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Indian Grave Desecration
Associated Press - October 17, 2002
GREENVILLE, S.C. (AP) - The federal government is questioning plans to
build a community at Lake Keowee in Pickens County because planned
dredging could endanger preservation of a Cherokee village containing
The U.S. Department of the Interior wants to intervene, saying the
proposal to remove about 3,300 cubic yards of sediment from the bottom
of the lake could disturb human remains, objects and structures ``of
great importance to Cherokee peoples and to the United States.''
The motion is contained in Federal Energy Regulatory Commission
documents obtained by The Greenville News.
Dredging would provide safe access for boats trying to reach previously
approved docks serving the Cliffs at Keowee Vineyards subdivision, the
documents say. Boat access is difficult when water levels are low.
Developer Jim Anthony said he didn't know Indian remains were near the
subdivision. Anthony said he will call federal officials to get help
determining exactly where the remains are located.
``We'd be the first ones to want to protect them,'' Anthony said.
``That, quite frankly, would probably be as advantageous to our
development as anything else, having authentic Indian burial grounds.''
If federal officials don't want the dredging, ``then we won't do it,''
Duke Energy Corp., which owns the land under the lake, proposed the
permit for the subdivision.
FERC must approve the project because of its potential impact on water
quality, fish habitat and shorelines, said Celeste Miller, an agency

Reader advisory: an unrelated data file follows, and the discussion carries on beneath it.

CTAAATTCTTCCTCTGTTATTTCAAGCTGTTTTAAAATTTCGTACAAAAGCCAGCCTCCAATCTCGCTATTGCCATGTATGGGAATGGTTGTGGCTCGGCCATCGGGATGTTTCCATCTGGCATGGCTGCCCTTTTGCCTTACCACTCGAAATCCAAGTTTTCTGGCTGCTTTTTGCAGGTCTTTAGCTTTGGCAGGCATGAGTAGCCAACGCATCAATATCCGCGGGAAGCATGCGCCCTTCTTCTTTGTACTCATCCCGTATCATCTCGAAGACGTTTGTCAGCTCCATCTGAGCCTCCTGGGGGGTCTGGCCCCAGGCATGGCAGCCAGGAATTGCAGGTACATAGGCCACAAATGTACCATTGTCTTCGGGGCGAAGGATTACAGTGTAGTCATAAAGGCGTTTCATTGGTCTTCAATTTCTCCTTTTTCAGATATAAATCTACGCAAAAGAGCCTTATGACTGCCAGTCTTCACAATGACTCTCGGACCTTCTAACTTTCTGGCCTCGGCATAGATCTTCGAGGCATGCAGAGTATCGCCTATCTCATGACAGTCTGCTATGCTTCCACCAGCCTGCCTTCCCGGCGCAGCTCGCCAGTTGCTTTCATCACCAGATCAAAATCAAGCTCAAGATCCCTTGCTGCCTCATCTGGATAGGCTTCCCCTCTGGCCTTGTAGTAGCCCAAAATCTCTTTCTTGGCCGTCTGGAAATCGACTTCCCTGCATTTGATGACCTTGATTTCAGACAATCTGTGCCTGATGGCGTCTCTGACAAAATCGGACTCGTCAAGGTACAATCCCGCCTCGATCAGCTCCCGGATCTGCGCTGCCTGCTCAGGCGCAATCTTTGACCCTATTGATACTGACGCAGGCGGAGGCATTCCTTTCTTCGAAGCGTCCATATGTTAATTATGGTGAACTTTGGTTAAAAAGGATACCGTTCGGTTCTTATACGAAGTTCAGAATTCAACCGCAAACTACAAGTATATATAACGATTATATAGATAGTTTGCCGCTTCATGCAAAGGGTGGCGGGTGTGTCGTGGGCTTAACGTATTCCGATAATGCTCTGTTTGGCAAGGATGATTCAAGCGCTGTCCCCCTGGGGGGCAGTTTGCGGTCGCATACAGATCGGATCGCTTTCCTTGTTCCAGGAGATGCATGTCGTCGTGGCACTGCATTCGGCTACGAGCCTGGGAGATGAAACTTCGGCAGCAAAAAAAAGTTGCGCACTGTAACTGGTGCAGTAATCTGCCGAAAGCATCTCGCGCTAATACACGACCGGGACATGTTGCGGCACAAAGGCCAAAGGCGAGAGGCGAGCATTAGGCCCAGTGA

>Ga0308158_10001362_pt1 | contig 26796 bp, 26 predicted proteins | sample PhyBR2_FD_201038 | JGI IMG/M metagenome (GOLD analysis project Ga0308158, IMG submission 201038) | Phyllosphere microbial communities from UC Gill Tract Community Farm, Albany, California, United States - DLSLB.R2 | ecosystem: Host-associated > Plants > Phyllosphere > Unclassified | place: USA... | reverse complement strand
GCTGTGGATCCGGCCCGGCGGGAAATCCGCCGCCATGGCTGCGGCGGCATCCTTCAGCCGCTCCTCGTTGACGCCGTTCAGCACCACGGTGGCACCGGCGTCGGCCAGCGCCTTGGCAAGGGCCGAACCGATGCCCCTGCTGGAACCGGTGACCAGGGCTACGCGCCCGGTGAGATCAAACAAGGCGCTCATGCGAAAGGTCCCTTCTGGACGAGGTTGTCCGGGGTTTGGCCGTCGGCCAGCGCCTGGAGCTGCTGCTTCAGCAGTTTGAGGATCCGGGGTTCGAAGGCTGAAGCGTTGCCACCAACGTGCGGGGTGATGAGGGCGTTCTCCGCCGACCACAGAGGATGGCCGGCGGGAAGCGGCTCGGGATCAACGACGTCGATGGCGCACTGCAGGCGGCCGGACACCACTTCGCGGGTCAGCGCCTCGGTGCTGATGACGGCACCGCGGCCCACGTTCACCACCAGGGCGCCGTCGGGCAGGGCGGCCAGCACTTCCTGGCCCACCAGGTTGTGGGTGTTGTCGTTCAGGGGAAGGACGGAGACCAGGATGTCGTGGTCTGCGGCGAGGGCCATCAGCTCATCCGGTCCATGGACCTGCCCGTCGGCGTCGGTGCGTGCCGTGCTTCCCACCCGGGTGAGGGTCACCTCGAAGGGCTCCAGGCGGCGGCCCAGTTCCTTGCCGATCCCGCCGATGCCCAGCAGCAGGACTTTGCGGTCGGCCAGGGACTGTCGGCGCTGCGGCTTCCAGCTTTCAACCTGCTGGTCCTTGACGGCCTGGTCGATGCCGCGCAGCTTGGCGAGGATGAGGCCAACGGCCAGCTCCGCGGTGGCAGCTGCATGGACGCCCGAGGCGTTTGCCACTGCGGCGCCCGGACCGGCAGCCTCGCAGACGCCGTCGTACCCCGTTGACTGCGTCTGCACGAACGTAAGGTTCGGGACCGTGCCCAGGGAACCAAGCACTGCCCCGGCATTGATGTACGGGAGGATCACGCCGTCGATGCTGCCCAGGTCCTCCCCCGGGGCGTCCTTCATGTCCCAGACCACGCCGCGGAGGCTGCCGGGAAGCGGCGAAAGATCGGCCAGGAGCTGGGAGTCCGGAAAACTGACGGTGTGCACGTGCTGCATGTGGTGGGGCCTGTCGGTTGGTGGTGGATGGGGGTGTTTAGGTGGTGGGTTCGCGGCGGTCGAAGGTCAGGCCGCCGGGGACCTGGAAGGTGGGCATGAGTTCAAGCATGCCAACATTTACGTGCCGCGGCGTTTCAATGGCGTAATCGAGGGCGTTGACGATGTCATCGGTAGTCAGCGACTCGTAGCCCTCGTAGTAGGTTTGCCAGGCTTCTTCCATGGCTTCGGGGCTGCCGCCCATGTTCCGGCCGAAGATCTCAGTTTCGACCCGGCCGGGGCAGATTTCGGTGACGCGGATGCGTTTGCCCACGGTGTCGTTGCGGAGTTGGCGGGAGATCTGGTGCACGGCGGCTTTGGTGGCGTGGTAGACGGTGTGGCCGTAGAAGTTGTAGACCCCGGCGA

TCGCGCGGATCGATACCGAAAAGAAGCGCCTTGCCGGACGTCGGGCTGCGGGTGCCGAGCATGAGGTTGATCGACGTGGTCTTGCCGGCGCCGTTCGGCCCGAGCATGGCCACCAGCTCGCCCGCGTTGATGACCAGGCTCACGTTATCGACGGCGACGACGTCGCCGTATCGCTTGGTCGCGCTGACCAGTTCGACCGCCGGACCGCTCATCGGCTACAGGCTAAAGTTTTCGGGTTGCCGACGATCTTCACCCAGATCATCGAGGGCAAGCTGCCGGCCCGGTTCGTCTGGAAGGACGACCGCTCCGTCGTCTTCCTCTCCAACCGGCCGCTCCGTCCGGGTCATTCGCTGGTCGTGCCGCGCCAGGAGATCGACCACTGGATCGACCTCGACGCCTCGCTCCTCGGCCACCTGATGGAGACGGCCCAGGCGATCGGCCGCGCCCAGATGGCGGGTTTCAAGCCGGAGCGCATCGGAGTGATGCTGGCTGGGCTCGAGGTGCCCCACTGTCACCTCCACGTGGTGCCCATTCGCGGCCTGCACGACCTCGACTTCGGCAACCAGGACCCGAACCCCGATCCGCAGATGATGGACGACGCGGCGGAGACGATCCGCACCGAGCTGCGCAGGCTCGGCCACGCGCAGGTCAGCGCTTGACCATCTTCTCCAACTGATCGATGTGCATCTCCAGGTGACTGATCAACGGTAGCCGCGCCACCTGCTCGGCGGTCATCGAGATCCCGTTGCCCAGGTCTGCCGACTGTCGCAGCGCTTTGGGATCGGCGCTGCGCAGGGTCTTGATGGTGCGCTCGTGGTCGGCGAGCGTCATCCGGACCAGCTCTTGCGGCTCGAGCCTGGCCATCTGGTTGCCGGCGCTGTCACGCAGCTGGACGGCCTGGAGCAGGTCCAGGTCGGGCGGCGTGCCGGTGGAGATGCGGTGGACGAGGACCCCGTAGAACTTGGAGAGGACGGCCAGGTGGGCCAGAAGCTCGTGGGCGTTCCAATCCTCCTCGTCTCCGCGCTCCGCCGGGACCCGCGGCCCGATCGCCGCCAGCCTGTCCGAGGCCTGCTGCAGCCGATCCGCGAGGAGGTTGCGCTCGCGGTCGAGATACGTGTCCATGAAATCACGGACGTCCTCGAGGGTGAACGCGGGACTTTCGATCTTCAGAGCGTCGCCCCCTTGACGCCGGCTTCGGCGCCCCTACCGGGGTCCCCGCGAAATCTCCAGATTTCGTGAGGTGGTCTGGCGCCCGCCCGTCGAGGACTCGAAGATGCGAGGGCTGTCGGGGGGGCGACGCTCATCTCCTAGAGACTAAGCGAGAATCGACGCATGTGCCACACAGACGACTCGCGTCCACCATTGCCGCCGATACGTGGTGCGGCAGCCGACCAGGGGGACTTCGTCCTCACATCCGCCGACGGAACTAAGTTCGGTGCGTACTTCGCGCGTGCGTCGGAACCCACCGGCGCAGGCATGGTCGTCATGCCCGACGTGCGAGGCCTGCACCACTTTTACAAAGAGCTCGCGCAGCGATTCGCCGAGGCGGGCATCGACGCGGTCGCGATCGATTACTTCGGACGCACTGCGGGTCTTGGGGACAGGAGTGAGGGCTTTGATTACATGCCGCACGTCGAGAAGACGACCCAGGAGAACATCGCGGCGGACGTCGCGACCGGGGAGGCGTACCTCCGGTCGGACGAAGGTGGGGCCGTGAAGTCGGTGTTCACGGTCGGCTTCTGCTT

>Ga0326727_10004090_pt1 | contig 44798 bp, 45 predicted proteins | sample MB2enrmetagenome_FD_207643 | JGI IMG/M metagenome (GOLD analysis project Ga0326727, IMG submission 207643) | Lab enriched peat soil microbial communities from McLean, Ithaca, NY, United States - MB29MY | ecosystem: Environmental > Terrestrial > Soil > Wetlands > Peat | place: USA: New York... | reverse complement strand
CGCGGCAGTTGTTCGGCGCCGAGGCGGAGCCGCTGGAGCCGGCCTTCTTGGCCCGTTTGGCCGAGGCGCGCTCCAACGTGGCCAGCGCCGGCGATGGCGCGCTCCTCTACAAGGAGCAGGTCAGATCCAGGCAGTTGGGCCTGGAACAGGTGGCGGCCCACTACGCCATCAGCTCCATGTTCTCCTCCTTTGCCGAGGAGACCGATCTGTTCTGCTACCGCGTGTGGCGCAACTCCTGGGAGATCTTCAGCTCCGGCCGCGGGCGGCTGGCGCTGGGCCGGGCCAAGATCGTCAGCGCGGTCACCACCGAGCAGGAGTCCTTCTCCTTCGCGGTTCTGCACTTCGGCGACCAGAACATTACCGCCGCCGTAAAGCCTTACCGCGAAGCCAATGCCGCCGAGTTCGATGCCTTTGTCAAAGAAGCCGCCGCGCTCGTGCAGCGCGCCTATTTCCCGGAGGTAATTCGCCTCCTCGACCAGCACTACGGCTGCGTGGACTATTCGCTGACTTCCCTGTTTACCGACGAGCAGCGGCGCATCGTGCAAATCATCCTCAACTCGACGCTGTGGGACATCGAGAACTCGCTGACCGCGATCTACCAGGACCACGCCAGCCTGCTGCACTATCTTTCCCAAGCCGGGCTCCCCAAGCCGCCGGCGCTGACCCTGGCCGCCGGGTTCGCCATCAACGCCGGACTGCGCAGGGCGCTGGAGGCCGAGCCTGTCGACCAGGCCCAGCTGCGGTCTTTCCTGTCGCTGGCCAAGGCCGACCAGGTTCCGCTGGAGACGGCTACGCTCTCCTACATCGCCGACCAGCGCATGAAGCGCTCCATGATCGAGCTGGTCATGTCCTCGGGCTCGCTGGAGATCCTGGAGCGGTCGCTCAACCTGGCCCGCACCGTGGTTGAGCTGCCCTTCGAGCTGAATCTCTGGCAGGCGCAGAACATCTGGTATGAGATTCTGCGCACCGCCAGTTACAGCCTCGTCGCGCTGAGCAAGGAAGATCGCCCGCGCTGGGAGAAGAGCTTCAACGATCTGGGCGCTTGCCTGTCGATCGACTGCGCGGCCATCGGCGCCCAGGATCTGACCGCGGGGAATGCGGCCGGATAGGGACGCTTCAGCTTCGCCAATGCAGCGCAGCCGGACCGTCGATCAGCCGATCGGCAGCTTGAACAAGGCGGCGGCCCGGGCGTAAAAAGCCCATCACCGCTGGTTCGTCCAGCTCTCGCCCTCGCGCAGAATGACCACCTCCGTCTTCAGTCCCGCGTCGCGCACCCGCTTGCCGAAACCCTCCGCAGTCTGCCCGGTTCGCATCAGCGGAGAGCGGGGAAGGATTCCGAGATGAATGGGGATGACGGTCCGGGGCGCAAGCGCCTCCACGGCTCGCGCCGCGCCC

The agency is accepting comments about the proposed dredging, she said.
Duke says it will work with state officials to determine what should be
done with the Indian remains.
``As we've purchased property for generating facilities or any other
related facility for Duke and have identified or uncovered Indian
artifacts, we have proceeded by state guidelines,'' Duke spokeswoman
Guynn Savage said.
Cherokee Chief Gene Norris of Greenville said the remains shouldn't be
``Leave those people where they are,'' he said. ``What purpose is it
going to serve for them to dig up sediment?''
Norris is chief of the Piedmont American Indian Association - Lower
Eastern Cherokee Nation of South Carolina.
Norris said his people, even though they are not a federally recognized
tribe, should be notified of any activity affecting former tribal lands
in the South Carolina foothills.
More than a dozen of the 309 Indian remains that are in state custody
were unearthed in 1967 when Duke Power Co. stripped the Keowee-Toxaway
basin to create Lake Keowee.
Tribal leaders want those remains returned for proper burial. Gov. Jim
Hodges has asked Interior Secretary Gale Norton to help clear
bureaucratic hurdles set up by federal law that requires tribes to be
federally recognized and to prove ancestral heritage. Most of the
remains held by the state are unidentifiable.
Disposition of the remains is governed by the federal Native American
Graves Protection and Repatriation Act, which requires the state to
consult with all potentially related Indian groups before deciding the
appropriate custodian. That includes 21 federally recognized tribes
outside South Carolina, in addition to numerous groups within the state.
The Keowee-Toxaway remains might never be tied with certainty to the
Cherokee, even though that was the tribe inhabiting the region at the
time of European contact.
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